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Shelley

I suspect I shall be on the receiving end of much scolding when I admit I don't follow any rules:nono when it come to cooking rice!! I know- how terrible:shock:

 

Fill the pan with water 3/4 full about 2 pints, add 4 handfuls of American easy cook long grain rice when the water is boiling, stir occasionally to stop it sticking to the bottom, Check if it is cooked every so often, when done drain excess water off in a colander, and hey presto ready to go, never had a bad batch of rice.

 

Complaints and admonishments on a post card please:wink:

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Bigdumogre

Shelley OMG!!! :P

 

thats td a great idea since I always have leftover rice. 

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abcdefg

No scolding, Shelley, but I think what you are describing is boiled rice. Chinese mainly make steamed rice or 米饭。I've read that boiled rice is popular in India. And, just wondering now, not being critical, is "easy-cook rice" some kind of specially-treated or pre-cooked rice grains similar to "instant rice" or "five-minute rice?" I have not encountered that term before.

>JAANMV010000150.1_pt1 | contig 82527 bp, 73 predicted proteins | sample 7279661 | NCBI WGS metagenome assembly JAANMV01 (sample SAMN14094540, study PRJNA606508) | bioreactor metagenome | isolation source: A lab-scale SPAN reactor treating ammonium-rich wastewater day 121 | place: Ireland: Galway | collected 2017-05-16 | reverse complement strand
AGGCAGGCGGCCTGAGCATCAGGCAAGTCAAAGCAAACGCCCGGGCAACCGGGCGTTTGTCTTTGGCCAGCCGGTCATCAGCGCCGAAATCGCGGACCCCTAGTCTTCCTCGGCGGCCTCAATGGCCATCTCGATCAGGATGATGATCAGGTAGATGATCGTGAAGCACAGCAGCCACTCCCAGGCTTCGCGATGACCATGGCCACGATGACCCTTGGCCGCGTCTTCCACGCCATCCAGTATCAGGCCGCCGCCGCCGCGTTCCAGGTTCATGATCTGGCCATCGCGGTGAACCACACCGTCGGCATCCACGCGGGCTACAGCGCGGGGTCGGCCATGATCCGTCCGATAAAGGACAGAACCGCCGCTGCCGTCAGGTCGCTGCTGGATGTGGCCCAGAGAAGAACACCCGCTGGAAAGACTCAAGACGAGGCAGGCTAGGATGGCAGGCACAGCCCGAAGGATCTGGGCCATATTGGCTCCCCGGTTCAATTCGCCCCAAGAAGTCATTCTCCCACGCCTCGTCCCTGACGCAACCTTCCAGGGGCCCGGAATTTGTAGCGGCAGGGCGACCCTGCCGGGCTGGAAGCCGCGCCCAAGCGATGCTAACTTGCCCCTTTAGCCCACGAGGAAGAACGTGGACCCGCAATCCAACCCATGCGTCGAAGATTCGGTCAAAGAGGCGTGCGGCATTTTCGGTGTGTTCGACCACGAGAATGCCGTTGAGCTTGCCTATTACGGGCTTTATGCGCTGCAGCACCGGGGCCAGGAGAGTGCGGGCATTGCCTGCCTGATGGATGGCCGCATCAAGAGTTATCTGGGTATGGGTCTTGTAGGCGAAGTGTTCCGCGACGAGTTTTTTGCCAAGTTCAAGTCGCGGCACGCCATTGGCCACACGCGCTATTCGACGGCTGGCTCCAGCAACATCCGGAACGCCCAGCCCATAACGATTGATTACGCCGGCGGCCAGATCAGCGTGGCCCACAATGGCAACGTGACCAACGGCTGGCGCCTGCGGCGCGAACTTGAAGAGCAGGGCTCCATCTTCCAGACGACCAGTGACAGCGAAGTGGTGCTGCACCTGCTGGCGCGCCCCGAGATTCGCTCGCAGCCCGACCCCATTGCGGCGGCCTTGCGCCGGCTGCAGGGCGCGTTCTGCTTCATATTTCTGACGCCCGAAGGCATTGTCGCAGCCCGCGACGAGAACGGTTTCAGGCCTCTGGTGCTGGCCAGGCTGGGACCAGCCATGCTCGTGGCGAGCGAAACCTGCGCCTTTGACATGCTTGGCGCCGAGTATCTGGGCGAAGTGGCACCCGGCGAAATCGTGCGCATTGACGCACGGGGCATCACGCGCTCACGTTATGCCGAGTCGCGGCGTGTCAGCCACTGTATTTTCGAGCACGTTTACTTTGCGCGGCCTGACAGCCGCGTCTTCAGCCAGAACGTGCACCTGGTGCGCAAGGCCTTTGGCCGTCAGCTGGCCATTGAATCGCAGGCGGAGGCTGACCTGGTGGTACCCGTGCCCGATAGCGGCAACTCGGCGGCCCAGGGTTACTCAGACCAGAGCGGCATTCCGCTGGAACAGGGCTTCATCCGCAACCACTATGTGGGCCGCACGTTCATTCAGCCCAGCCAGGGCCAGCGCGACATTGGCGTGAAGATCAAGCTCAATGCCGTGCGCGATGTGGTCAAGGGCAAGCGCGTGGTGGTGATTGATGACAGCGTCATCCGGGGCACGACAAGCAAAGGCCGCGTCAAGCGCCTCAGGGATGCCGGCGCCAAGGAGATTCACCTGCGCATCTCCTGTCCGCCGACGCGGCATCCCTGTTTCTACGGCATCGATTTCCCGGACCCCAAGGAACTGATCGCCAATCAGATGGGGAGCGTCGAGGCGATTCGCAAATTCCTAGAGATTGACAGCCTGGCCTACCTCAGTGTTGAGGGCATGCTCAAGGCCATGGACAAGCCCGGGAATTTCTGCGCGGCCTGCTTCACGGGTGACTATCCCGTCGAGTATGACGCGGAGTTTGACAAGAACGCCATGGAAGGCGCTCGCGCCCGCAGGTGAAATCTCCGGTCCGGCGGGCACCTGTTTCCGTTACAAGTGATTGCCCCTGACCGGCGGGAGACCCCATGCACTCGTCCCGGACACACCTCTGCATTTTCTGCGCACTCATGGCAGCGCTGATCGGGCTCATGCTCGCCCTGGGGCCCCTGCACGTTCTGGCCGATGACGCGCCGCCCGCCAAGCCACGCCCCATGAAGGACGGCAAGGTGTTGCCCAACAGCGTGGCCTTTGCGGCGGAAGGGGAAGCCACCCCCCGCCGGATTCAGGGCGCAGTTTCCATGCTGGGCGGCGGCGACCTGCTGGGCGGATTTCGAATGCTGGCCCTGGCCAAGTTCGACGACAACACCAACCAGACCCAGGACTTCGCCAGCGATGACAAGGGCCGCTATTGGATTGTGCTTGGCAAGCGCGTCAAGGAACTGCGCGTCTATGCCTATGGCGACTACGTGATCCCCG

When accompanying local friends to their home towns and villages over the years, I've had a chance to see other ways of preparing rice, without the use of a rice cooker, very often over a simple wood fire. One of the most memorable techniques involves starting out boiling the rice briefly in a large wok, then scooping it into a large wooden cylinder that is set on legs above the water to steam. The bottom of this wooden drum 筒 is fine bamboo mesh and it is topped with a conical woven bamboo "hat" which resembles the kind coolies traditionally wear in picture postcards.